Use your heart and head to make sense of the conflict
I write this with an overwhelming sense of sadness. The past two weeks have been difficult for everyone. Quite a few people have messaged me in private saying that for the first time in their lives, they are feeling unsafe living as Jews in South Africa.
For me, it has been very difficult to witness the terrible pictures coming out of Gaza. My colleague who lives there spent one night outside in the street after his neighbour’s apartment building was destroyed in an Israeli airstrike. I was brought to tears when he interviewed a teenager who was the first to find the bodies of his father, younger brother, and cousin. The youngster broke down while talking about the last time his father hugged him and told him to be brave. His pain was as raw as it gets.
It reminded me of a previous conflict when I was reporting from inside Gaza, and I interviewed a 15-year-old girl who’d lost her leg, also to an Israeli airstrike. “Nobody will marry me now,” she sobbed, “the only man who will take me will be an old man to be his second wife.”
To be human is to be moved by these stories, but not to let them cloud our understanding of what’s going on, and certainly not to make sense of them by being engulfed with hatred and loathing for the other side.
Because for every Gaza story, I have an Israeli one to match. Like the five-year-old boy whose brother was serving in the army and who would stay up late every night drawing pictures for him so he wouldn’t feel alone on the border.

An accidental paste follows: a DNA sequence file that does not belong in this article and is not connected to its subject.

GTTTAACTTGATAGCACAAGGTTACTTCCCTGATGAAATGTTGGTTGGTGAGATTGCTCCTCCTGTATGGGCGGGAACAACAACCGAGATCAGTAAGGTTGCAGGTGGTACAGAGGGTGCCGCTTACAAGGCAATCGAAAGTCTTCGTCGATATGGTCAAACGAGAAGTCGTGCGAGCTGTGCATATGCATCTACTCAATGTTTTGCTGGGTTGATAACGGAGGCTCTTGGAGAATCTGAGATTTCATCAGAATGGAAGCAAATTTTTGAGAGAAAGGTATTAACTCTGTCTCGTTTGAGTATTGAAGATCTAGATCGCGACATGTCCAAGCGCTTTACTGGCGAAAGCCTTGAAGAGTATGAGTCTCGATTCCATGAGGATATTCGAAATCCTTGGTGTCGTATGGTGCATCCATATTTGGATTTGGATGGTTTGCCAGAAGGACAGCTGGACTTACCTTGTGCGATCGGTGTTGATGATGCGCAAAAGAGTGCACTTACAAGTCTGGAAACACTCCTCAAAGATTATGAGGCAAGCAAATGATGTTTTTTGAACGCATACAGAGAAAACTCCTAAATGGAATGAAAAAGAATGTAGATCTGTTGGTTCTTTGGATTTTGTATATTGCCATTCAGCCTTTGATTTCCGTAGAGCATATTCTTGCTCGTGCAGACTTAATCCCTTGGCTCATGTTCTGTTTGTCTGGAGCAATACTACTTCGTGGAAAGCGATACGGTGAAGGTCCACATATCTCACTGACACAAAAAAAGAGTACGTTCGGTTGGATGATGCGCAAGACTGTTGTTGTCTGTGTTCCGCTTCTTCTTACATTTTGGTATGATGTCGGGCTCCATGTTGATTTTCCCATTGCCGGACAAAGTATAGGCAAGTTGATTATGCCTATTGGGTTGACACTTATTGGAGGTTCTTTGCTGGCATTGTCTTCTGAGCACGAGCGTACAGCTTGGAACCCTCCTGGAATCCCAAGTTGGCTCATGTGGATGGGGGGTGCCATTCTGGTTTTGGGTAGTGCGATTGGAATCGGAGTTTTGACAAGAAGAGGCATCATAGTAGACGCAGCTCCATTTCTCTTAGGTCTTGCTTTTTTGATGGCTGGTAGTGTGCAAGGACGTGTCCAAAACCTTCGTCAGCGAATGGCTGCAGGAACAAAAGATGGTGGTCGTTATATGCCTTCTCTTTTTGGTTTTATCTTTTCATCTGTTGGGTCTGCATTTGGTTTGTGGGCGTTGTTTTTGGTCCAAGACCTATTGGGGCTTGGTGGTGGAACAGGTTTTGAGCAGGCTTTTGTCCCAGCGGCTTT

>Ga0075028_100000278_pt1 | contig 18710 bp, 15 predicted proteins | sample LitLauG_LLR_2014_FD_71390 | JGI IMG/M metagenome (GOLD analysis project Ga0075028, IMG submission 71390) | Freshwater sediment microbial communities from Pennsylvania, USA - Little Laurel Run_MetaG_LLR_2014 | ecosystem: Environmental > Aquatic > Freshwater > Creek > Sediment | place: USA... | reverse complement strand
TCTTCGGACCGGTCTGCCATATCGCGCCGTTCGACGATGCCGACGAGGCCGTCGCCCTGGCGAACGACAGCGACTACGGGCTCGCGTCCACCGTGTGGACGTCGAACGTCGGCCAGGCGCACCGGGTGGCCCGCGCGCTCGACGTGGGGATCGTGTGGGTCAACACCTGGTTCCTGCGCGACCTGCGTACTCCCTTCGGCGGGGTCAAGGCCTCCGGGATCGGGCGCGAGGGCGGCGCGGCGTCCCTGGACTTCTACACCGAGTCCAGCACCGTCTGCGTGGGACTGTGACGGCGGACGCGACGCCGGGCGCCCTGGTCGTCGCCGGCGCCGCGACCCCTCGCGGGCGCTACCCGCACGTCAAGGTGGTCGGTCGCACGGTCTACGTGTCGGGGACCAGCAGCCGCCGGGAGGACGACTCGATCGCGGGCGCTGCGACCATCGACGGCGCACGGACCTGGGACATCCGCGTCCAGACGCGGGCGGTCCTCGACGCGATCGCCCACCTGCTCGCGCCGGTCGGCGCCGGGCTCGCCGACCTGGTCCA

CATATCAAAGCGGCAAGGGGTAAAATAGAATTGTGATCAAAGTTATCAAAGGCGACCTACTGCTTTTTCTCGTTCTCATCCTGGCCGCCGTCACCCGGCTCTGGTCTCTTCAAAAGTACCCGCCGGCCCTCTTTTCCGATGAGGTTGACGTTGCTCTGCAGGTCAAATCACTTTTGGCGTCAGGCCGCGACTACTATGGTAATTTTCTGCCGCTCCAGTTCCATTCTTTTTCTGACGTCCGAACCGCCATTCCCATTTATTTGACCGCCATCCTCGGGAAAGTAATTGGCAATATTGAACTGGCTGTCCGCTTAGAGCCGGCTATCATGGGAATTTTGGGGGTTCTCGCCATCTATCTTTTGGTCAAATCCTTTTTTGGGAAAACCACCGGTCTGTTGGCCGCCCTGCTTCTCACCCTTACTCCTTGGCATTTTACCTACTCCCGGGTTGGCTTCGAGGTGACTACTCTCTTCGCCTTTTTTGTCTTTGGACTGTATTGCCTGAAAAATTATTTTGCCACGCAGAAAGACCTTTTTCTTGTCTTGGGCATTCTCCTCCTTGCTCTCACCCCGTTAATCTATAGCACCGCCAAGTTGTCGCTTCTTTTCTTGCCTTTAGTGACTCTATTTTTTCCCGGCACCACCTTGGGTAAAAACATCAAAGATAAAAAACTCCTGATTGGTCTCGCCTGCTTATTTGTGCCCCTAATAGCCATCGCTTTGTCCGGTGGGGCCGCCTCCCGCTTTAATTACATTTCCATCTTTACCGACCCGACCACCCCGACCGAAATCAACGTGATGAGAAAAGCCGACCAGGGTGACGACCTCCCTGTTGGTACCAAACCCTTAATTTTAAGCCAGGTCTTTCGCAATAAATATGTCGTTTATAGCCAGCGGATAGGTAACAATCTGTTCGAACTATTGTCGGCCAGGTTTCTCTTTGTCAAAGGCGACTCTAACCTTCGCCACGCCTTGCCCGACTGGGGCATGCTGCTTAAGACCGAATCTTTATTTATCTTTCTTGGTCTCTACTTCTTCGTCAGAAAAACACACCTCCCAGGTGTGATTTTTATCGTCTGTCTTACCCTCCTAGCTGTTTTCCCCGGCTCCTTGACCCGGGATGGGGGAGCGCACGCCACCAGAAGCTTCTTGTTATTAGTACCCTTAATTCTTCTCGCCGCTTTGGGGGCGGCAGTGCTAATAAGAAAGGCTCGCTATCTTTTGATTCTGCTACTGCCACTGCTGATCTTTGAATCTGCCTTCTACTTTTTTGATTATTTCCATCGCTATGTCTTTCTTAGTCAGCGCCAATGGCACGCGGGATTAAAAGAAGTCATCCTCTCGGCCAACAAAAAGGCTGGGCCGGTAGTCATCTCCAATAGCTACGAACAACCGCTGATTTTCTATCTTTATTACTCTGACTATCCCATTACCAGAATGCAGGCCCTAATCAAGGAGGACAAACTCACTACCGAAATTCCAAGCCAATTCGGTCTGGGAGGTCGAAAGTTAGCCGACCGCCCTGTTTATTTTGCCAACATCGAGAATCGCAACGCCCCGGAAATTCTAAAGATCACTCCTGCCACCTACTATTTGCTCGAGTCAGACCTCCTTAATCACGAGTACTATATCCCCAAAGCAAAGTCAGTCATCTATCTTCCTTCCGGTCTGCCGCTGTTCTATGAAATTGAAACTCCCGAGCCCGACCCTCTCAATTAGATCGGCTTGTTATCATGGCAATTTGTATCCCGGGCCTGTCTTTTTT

Or the 90-year-old woman who was watching TV in her living room two weeks ago when a rocket exploded in her home. She lost both legs and is on life support in an Israeli hospital as I write this.
And what about the injured soldiers whose lives are forever changed and who no-one writes about?
Ziv Shilon is a 33-year-old former Israeli commander who lost his left arm and has only 10% movement in his right one after an improvised explosive device almost killed him in Gaza in 2012. He was unconscious for four days.
I meet him in the garden of his Herzliya home. He mentions mornings that the PTSD (post-traumatic stress disorder) gets so bad, he can’t get out of bed. But this isn’t what he wants to talk about.
“If losing part of my body and soul is the path I must travel for serving my country, then that is my journey,” he smiles.
Shilon is as close as I’ve ever got to meeting a modern-day hero. Shrapnel that would’ve blinded him missed his cornea by a millicentimetre. Doctors were convinced he wouldn’t pull through. But he did, and doesn’t feel bitter at all. Instead, he talks about how he and his soldiers risked their lives to prevent civilian casualties in Gaza.
“I’m proud to have served my country in Gaza, and would do it again,” he repeats several times during our interview.
My point is: both sides have pain and suffering. There are lives in Israel and Gaza that have forever been affected by the cycles of violence between the sides. One person’s death reverberates through dozens of changed lives.
My second point is: you can’t compare pain and suffering – and we mustn’t try. But neither must we be taken in by the barrage of anti-Israel sentiment and lack of reporting in mainstream media reflecting the Israeli position. Israel Defense Forces (IDF) soldiers are made out to be villains committing war crimes on helpless Gaza civilians. It can leave supporters of Israel feeling lost and confused.